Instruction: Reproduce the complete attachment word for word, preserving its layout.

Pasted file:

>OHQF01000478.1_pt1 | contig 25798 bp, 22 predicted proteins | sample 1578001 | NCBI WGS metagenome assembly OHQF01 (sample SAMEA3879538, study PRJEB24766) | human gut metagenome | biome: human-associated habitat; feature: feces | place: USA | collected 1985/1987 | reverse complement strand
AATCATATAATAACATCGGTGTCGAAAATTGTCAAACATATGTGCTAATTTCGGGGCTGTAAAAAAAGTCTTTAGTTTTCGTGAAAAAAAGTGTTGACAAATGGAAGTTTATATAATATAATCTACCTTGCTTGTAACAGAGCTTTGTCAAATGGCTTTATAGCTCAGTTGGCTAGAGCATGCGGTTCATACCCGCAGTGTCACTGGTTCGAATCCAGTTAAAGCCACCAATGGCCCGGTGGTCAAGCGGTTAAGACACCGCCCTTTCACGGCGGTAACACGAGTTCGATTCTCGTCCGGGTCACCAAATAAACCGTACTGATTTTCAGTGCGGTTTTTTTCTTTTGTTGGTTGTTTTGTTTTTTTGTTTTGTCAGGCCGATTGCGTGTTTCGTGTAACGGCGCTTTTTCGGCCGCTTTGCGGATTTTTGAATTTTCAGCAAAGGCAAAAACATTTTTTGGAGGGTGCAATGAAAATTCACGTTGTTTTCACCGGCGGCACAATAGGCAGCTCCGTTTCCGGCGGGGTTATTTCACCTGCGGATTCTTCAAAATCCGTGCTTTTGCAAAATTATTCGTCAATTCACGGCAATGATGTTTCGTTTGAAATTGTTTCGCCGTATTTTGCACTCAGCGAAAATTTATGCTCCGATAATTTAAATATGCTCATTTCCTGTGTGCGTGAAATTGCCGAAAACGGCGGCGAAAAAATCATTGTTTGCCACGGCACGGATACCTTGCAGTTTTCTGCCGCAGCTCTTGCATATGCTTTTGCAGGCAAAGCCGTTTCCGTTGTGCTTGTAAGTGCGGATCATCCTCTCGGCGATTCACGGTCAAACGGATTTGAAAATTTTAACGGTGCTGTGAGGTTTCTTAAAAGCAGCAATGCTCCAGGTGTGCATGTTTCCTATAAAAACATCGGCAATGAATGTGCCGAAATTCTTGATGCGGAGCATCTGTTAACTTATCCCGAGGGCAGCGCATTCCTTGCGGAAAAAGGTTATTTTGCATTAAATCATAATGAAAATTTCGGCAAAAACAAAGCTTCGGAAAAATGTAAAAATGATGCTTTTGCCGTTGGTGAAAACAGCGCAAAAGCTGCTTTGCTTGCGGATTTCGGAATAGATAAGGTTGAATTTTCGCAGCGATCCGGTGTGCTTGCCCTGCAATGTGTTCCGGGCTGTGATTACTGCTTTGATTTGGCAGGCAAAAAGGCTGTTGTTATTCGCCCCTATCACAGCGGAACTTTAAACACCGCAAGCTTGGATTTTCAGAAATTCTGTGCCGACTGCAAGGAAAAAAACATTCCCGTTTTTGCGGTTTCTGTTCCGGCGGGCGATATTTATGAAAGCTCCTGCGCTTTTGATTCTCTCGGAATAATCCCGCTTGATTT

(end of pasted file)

>OHQF01000478.1_pt1 | contig 25798 bp, 22 predicted proteins | sample 1578001 | NCBI WGS metagenome assembly OHQF01 (sample SAMEA3879538, study PRJEB24766) | human gut metagenome | biome: human-associated habitat; feature: feces | place: USA | collected 1985/1987 | reverse complement strand
AATCATATAATAACATCGGTGTCGAAAATTGTCAAACATATGTGCTAATTTCGGGGCTGTAAAAAAAGTCTTTAGTTTTCGTGAAAAAAAGTGTTGACAAATGGAAGTTTATATAATATAATCTACCTTGCTTGTAACAGAGCTTTGTCAAATGGCTTTATAGCTCAGTTGGCTAGAGCATGCGGTTCATACCCGCAGTGTCACTGGTTCGAATCCAGTTAAAGCCACCAATGGCCCGGTGGTCAAGCGGTTAAGACACCGCCCTTTCACGGCGGTAACACGAGTTCGATTCTCGTCCGGGTCACCAAATAAACCGTACTGATTTTCAGTGCGGTTTTTTTCTTTTGTTGGTTGTTTTGTTTTTTTGTTTTGTCAGGCCGATTGCGTGTTTCGTGTAACGGCGCTTTTTCGGCCGCTTTGCGGATTTTTGAATTTTCAGCAAAGGCAAAAACATTTTTTGGAGGGTGCAATGAAAATTCACGTTGTTTTCACCGGCGGCACAATAGGCAGCTCCGTTTCCGGCGGGGTTATTTCACCTGCGGATTCTTCAAAATCCGTGCTTTTGCAAAATTATTCGTCAATTCACGGCAATGATGTTTCGTTTGAAATTGTTTCGCCGTATTTTGCACTCAGCGAAAATTTATGCTCCGATAATTTAAATATGCTCATTTCCTGTGTGCGTGAAATTGCCGAAAACGGCGGCGAAAAAATCATTGTTTGCCACGGCACGGATACCTTGCAGTTTTCTGCCGCAGCTCTTGCATATGCTTTTGCAGGCAAAGCCGTTTCCGTTGTGCTTGTAAGTGCGGATCATCCTCTCGGCGATTCACGGTCAAACGGATTTGAAAATTTTAACGGTGCTGTGAGGTTTCTTAAAAGCAGCAATGCTCCAGGTGTGCATGTTTCCTATAAAAACATCGGCAATGAATGTGCCGAAATTCTTGATGCGGAGCATCTGTTAACTTATCCCGAGGGCAGCGCATTCCTTGCGGAAAAAGGTTATTTTGCATTAAATCATAATGAAAATTTCGGCAAAAACAAAGCTTCGGAAAAATGTAAAAATGATGCTTTTGCCGTTGGTGAAAACAGCGCAAAAGCTGCTTTGCTTGCGGATTTCGGAATAGATAAGGTTGAATTTTCGCAGCGATCCGGTGTGCTTGCCCTGCAATGTGTTCCGGGCTGTGATTACTGCTTTGATTTGGCAGGCAAAAAGGCTGTTGTTATTCGCCCCTATCACAGCGGAACTTTAAACACCGCAAGCTTGGATTTTCAGAAATTCTGTGCCGACTGCAAGGAAAAAAACATTCCCGTTTTTGCGGTTTCTGTTCCGGCGGGCGATATTTATGAAAGCTCCTGCGCTTTTGATTCTCTCGGAATAATCCCGCTTGATTT